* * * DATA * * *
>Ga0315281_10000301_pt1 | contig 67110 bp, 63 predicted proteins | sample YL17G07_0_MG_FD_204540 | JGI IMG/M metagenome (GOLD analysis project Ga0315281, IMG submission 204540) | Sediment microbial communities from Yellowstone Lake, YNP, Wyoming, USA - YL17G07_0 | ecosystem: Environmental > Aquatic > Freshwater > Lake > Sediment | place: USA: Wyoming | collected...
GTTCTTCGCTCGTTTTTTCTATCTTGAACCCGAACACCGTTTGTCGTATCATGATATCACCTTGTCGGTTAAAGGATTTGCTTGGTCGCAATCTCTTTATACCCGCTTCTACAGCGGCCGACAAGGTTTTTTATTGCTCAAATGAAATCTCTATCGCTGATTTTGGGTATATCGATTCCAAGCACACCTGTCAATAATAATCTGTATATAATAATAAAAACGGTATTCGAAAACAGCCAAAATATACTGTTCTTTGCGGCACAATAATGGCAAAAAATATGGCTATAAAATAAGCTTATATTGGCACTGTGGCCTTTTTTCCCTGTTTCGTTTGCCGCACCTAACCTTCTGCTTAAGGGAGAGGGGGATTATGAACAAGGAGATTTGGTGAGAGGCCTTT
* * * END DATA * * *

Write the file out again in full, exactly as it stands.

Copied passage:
>Ga0315281_10000301_pt1 | contig 67110 bp, 63 predicted proteins | sample YL17G07_0_MG_FD_204540 | JGI IMG/M metagenome (GOLD analysis project Ga0315281, IMG submission 204540) | Sediment microbial communities from Yellowstone Lake, YNP, Wyoming, USA - YL17G07_0 | ecosystem: Environmental > Aquatic > Freshwater > Lake > Sediment | place: USA: Wyoming | collected...
GTTCTTCGCTCGTTTTTTCTATCTTGAACCCGAACACCGTTTGTCGTATCATGATATCACCTTGTCGGTTAAAGGATTTGCTTGGTCGCAATCTCTTTATACCCGCTTCTACAGCGGCCGACAAGGTTTTTTATTGCTCAAATGAAATCTCTATCGCTGATTTTGGGTATATCGATTCCAAGCACACCTGTCAATAATAATCTGTATATAATAATAAAAACGGTATTCGAAAACAGCCAAAATATACTGTTCTTTGCGGCACAATAATGGCAAAAAATATGGCTATAAAATAAGCTTATATTGGCACTGTGGCCTTTTTTCCCTGTTTCGTTTGCCGCACCTAACCTTCTGCTTAAGGGAGAGGGGGATTATGAACAAGGAGATTTGGTGAGAGGCCTTT